SDI Coordinator, Nora BowierSustainable Development Initiative (SDI), a forest watchdog that provides updates on the use of Liberia’s forest, has launched a project aimed exclusively at empowering forest community dwellers to be more knowledgeable of the significance of the forests.At the launch of the US$99,925 project on Thursday, August 16 in Monrovia, under the title, “Strengthening Community Forestry Structures and Their Governance”, Nora Bowier, SDI’s Coordinator, said that the project seeks to enhance community empowerment so that community members can sustainably use their forest to yield the benefits that belong to them.Ms. Bowier said SDI will ensure that communities possessing forests will be provided technical knowledge and capacity so that they will have the benefit of their forest, and not “business as usual.”She said as they are set to commence the project, they need support from their partners, including community members, to ensure that the goals and objectives are met in the one-year period the SDI has as the project’s time frame.The project is funded by the Food and Agriculture Organization (FAO), European Union, UKAID and Sweden.Already, the EU is making a huge investment in Liberia’s forest sector under the Voluntary Partnership Agreement (VPA). The VPA seeks to ensure that logs harvested from Liberia’s forest are certificated before leaving for countries within the EU.Additionally, the EU has negotiated with the Liberian government through the Forestry Development Authority (FDA) to set certain percent of income from logging to affected communities as a benefit to them.This arrangement has at some points proven successful in the forest county of River Cess, but projects initiated from income from logging in that county are currently stalled due to exhaustion of the fund without accountability.While performing the launch of the project, Abraham Guillen, VPA Support Unit Team Leader in Liberia, said they are glad to liaise with a non-governmental institution like the SDI for such a project.Mr. Guillen said it is an essential engagement to make communities know their rights to the forest, and to have some benefits, but it should be done in a sustainable way so that the forest will not be depleted to make Liberia be like other desert countries.Also, Guillen warned that community dwellers and government should use the forest in a way to discourage illegal logging activities.A representative of the EU at the launch, David Palacio, said that it is premature to be happy at the beginning of the launch.“I cannot accept congratulations for now; the results from the implementation will bring congratulations [more] than the launch,” David said.He said the EU through the VPA has invested huge sums of money in Liberia’s forest for sustenance and benefits to the forest communities.Palacio added that they are implementing the project to help Liberia avoid running out of forests in 15 to 20 years from now, and be like other countries in the West African region.Also commenting, Mariatou Njie, FAO Representative to Liberia, said forests play significant roles in the livelihoods of poor people, and it is important that communities be involved in forest governance.She said, “participatory approaches are central to the concept of community involvement, and practical implementation is relying heavily on community forestry experiences.”She added that FAO over the years spearheaded the concept of community-based forestry as key elements in achieving social, economic and environmental objectives to sustainable forest management.Gertrude W. K. Nyaley, FDA Technical Manager of Community Forest Department, for her part, lauded the launch of the project.Meanwhile, the project will promote knowledge and technical skills to eight community Forestry Management bodies in Nimba, River Cess, Sinoe, Grand Gedeh and Lofa Counties.This will provide insight to community members about their rights and responsibilities in community forest management with focus on youth and women participation.It will also strengthen technical capacities of the National Union of Community Forest Management Boards (CFMB) to negotiate fair deals with logging companies and investors, and to monitor the negotiations of Commercial Use Contracts (CUCs).These activities will be approached through meetings with forestry stakeholders, including representatives of FDA, Community Forest Development Committee, CFMB Union, civil society, and the targeted communities to create awareness.Other methods include conduct of Free, Prior, Informed Consent (FPIC) capacity building events; holding of education and awareness meetings on Community Rights Law of 2017, conduct of record keeping, and bookkeeping skills training; and collaborating with the NUCFMB to conduct four regional awareness and education events on the use of the Commercial Use Contract template, and provide logistical support to the UNCFMB to participate and monitor at least two negotiations involving two new CFMAs and third party investors.Share this:Click to share on Twitter (Opens in new window)Click to share on Facebook (Opens in new window)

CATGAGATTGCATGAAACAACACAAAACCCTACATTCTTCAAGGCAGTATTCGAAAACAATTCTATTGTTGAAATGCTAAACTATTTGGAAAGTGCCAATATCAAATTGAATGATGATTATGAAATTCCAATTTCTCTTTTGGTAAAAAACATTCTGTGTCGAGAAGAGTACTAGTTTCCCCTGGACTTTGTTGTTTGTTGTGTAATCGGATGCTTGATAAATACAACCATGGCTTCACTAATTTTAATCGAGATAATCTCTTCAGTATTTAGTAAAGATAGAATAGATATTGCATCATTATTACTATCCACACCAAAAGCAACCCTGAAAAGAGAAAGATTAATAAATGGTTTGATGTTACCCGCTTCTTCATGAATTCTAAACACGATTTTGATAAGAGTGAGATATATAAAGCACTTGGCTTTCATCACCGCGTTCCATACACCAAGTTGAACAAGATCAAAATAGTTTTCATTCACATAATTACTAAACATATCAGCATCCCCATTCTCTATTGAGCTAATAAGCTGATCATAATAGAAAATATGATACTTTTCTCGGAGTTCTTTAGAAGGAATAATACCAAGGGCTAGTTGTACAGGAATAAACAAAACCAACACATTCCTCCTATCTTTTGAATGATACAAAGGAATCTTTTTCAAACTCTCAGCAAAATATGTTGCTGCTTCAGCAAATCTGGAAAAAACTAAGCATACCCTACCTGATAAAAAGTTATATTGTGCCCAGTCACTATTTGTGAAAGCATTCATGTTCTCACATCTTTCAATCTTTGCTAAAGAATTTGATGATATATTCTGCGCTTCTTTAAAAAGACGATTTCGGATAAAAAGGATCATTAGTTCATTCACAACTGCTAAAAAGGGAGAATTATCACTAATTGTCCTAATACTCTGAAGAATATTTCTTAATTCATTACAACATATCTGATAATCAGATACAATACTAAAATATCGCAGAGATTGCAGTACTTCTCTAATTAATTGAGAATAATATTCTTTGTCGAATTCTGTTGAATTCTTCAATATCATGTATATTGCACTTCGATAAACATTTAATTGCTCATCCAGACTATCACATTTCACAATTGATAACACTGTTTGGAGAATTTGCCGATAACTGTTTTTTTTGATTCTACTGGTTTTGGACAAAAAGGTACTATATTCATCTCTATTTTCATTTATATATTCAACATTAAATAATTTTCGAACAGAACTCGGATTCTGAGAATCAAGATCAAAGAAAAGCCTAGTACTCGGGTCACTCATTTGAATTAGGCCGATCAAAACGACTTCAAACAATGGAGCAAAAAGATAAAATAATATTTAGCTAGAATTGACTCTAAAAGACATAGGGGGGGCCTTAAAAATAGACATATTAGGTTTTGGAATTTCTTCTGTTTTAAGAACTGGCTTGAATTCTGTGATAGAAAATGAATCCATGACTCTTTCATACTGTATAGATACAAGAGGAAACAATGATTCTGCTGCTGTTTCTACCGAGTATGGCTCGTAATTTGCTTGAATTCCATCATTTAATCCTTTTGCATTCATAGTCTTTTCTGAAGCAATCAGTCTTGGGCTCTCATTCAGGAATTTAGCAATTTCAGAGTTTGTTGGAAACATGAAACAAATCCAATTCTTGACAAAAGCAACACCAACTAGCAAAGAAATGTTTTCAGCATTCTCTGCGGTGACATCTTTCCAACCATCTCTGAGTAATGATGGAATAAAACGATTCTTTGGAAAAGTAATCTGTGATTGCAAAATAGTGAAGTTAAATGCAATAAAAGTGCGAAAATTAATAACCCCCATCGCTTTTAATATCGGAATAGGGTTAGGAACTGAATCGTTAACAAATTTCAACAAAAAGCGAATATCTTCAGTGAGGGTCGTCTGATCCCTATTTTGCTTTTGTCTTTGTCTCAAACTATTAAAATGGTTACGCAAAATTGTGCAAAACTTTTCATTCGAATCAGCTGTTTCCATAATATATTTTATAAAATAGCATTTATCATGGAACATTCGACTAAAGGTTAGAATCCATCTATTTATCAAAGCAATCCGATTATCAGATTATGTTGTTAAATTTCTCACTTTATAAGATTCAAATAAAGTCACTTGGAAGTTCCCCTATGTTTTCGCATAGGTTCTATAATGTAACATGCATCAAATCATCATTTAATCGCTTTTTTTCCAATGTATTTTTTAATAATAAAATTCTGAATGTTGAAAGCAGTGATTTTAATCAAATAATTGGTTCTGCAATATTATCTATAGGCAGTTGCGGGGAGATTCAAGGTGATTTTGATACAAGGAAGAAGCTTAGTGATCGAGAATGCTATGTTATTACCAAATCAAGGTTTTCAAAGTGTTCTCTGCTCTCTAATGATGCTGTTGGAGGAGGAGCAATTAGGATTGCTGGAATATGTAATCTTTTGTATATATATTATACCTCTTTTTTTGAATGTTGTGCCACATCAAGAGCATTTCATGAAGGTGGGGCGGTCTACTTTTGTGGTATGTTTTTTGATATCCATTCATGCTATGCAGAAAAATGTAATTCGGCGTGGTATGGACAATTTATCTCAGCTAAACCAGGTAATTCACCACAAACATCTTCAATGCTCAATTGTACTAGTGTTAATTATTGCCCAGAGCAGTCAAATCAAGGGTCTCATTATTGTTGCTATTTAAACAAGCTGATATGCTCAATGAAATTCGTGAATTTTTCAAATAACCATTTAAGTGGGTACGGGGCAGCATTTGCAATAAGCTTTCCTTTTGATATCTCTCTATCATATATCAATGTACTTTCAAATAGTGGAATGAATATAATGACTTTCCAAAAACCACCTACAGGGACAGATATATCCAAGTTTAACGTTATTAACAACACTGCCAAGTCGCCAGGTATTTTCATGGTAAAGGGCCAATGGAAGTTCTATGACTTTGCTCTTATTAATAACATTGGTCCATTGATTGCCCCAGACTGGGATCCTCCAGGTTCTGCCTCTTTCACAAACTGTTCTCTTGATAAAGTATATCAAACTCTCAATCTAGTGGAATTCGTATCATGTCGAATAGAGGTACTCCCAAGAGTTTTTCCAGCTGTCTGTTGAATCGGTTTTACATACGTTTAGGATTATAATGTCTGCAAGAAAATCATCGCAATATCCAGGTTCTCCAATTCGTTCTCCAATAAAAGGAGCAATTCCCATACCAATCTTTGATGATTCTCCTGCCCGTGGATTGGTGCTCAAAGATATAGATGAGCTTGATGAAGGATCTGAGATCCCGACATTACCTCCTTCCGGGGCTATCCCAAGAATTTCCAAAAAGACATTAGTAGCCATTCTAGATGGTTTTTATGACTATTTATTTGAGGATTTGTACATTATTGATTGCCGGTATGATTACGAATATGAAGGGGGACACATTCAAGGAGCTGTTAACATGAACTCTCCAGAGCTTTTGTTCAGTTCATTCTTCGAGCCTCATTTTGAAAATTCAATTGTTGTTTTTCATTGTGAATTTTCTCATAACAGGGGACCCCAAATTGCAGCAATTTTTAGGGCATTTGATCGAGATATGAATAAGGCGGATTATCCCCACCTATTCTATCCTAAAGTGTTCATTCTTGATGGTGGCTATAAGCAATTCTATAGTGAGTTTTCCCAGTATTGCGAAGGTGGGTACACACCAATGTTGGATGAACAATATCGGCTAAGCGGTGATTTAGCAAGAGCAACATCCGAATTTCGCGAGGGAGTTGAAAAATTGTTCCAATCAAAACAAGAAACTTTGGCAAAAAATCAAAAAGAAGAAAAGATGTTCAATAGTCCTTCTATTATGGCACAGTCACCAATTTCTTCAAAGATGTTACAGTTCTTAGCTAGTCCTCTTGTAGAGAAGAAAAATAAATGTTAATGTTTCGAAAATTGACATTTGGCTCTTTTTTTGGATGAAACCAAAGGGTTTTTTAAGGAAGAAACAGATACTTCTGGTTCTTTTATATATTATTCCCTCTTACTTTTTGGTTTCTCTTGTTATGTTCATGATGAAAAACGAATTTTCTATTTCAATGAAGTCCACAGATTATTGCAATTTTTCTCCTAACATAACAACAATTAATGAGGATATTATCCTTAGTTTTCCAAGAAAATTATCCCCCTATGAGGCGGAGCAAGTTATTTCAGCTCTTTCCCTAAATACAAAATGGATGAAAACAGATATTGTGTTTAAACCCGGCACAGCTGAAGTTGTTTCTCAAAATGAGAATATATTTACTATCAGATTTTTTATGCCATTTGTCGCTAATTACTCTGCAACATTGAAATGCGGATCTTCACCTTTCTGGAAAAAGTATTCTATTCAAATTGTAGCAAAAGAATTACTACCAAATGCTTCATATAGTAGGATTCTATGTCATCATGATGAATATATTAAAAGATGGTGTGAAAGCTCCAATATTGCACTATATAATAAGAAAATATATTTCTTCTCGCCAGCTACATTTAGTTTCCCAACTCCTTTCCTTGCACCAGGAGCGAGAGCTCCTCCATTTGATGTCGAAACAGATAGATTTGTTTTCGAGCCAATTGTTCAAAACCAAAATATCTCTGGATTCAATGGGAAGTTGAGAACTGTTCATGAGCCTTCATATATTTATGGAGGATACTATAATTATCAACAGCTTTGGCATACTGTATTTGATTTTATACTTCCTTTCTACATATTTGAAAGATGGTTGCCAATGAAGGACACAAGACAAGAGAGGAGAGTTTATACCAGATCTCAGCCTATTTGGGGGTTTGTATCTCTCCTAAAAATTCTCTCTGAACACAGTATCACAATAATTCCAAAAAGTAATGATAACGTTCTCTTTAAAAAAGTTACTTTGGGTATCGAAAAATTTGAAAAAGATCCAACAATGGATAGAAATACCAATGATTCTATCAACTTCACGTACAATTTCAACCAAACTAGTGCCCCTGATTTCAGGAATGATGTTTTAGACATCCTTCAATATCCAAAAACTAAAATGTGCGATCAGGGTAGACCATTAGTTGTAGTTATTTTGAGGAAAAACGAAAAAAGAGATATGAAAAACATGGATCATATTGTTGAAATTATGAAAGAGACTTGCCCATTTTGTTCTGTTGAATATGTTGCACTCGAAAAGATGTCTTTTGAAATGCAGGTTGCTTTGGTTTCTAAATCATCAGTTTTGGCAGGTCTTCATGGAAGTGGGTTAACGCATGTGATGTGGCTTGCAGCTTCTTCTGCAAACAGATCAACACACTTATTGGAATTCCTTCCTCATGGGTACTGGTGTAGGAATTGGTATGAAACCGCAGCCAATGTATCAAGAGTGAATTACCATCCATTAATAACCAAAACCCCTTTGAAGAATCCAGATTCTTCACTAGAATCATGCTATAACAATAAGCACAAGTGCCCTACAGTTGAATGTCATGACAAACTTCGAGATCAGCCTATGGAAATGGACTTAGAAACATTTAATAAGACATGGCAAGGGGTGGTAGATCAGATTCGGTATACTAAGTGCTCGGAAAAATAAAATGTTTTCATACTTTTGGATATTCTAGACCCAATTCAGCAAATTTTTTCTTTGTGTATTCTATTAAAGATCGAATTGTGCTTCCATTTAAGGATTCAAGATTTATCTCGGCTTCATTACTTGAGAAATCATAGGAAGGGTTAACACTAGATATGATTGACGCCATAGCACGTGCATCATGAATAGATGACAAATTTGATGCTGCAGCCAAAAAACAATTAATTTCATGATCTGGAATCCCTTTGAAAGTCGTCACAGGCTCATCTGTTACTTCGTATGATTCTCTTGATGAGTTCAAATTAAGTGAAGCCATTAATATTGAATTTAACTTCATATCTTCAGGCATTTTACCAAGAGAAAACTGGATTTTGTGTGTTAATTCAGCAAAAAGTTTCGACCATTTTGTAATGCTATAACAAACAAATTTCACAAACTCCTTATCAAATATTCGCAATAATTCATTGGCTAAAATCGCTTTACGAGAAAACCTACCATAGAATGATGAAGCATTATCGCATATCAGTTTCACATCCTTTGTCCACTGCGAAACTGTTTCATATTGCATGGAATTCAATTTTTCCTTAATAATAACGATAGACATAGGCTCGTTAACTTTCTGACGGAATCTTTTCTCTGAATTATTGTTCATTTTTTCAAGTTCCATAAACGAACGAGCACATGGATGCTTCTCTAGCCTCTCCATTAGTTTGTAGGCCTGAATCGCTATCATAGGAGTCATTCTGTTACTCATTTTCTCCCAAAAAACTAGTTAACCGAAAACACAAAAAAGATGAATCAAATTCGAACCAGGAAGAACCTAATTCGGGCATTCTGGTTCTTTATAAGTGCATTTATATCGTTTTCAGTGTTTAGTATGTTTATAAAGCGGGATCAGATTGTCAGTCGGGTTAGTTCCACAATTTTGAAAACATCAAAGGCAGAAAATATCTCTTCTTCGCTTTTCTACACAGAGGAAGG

The backlog of criminal cases within the Supreme Court of Judicature has been reduced by 212 cases after they were disposed of by the Director of Public Prosecutions (DPP) Chambers in 2019.The Director of Public Prosecutions ChambersIn its annual report, the DPP said of the 212 cases, 178 received attention in High Courts across the country while 34 matters were nolle prosequi (not prosecuted) by the DPP. Of the 178 cases, 110 were presented at the Demerara Assizes, 25 at the Berbice Assizes and 43 at the Essequibo Assizes.There were 86 cases for murder, 84 sexual offences, two cases for the offence of manslaughter, five cases of attempt to commit murder and one case for accessory after the fact to murder. These cases resulted in 36 convictions, 56 guilty pleas, 32 formal verdicts of not guilty, 28 not guilty verdicts by jury, five hung juries, four aborted trials and 51 cases were nolle prosequi, 16 of which were done in Court.During 2019, the DPP also appeared in 30 matters in the Court of Appeal. The State was represented by Assistant DPP Dionne McCammon, Assistant DPP Teshana Lake, Assistant DPP Diana O’Brien, Assistant DPP Natasha Backer, Senior State Counsel Mercedes Glasford, State Counsel Narissa Leander and State Counsel Orinthia Schmidt in those matters.Of these 30 appeals, 12 were for sexual offences, three for the offence of manslaughter, eight for murder appeals, two for wounding with intent, another two for possession of narcotics for the purpose of trafficking and one each for felonious wounding, causing death by dangerous driving and uttering a forged document.The Court of Appeal dismissed and denied eight of these applications to appeal against conviction and sentence; while six other appellants’ applications were allowed in part, that is, the appeals against conviction were dismissed but the appeals against sentence were allowed. The sentences were varied which included commutation of two death sentences to life imprisonment.In addition, the Court of Appeal reserved one decision while one other application was withdrawn. There were eight applications for extension of time to file and serve notices of appeal of which six were granted and two were denied. Five appellants made applications for bail pending their appeal, three of these were denied while one application was granted and one other application was withdrawn. The Court of Appeal also allowed an appeal by the State against an acquittal.During this year, the Demerara Full Court dealt with 15 matters for the offences of break and enter and larceny, possession of firearm without license, murder, possession of cannabis, possession of narcotics for the purpose of trafficking, assault causing actual bodily harm and rape of a girl under 16 years. Four applications were withdrawn, one application was struck out after the Full Court ruled it had no jurisdiction to hear the matter, five appellants were denied their applications while five others were granted their applications to appeal.Meanwhile, the Berbice Full Court heard an application to appeal against sentence for the offence of possession of narcotics for the purpose of trafficking. The appellant did not attend court and the application was dismissed. The Berbice Civil Court also heard an application to quash a committal for the offence of murder and the application was granted.In 2019, the DPP appeared at the Caribbean Court of Justice (CCJ) in an application for leave to appeal against a decision of the Court of Appeal, where the conviction and sentence for the offence of manslaughter was dismissed. The CCJ dismissed the application. The Chambers are also engaged in another case before the Trinidad-based regional court, where the applicant applied for leave to appeal against the decision of the Court of Appeal to dismiss an appeal against conviction and sentence for the offence of rape of a child under 16 years. The CCJ has denied the application for leave to appeal against the conviction but has granted leave to hear the appeal against sentence in January 2020.During 2019, the DPP’s office received 318 depositions, of which 174 indictments were proffered, 16 were returned to Magistrates’ Courts for reopening of cases, 13 matters were discontinued, two were nolle prosequi while 113 matters are receiving attention. The Chambers also gave legal advice in 3725 files received from the Guyana Police Force and other law enforcement agencies.The last criminal session of 2019 in Demerara came to an end on December 20, when the goal delivery was done by Justice Sandil Kissoon. The Demerara October 2019 Criminal Assizes was presided over by Justice Kissoon along with Justices Jo-Ann Barlow and Simone Morris-Ramlall.During this session, 49 of 322 cases were disposed of with 36 having received attention in the Demerara High Court while 12 were nolle prosequi by the DPP via letter.Of the 36 matters that were presented, 20 were for the offence of murder while 16 others were for sexual offences. These resulted in 13 guilty pleas, nine guilty verdicts by jury, three not guilty verdicts, six formal verdicts of not guilty, two hung juries and three aborted trials.The January 2020 Criminal Assizes in Demerara will open on January 14, 2020, with a total of 318 cases listed to be heard. Justices Barlow, Kissoon and Brassington Reynolds have been rostered to sit during this session.Meanwhile, the Berbice Criminal Assizes which opened on October 15, 2019, is ongoing until February 3, 2020. State Prosecutor Seeta Bishundial presented six matters thus far before Justice Brassington Reynolds during this assizes. The February 2020 Berbice Criminal Assizes will commence on February 4.Additionally, the October 2019 Essequibo Criminal Assizes also remains in progress. During this session thus far, State Counsel Lisa Cave has presented seven matters before Justice Gino Persaud. The Essequibo February 2020 Criminal Assizes will commence on February 18.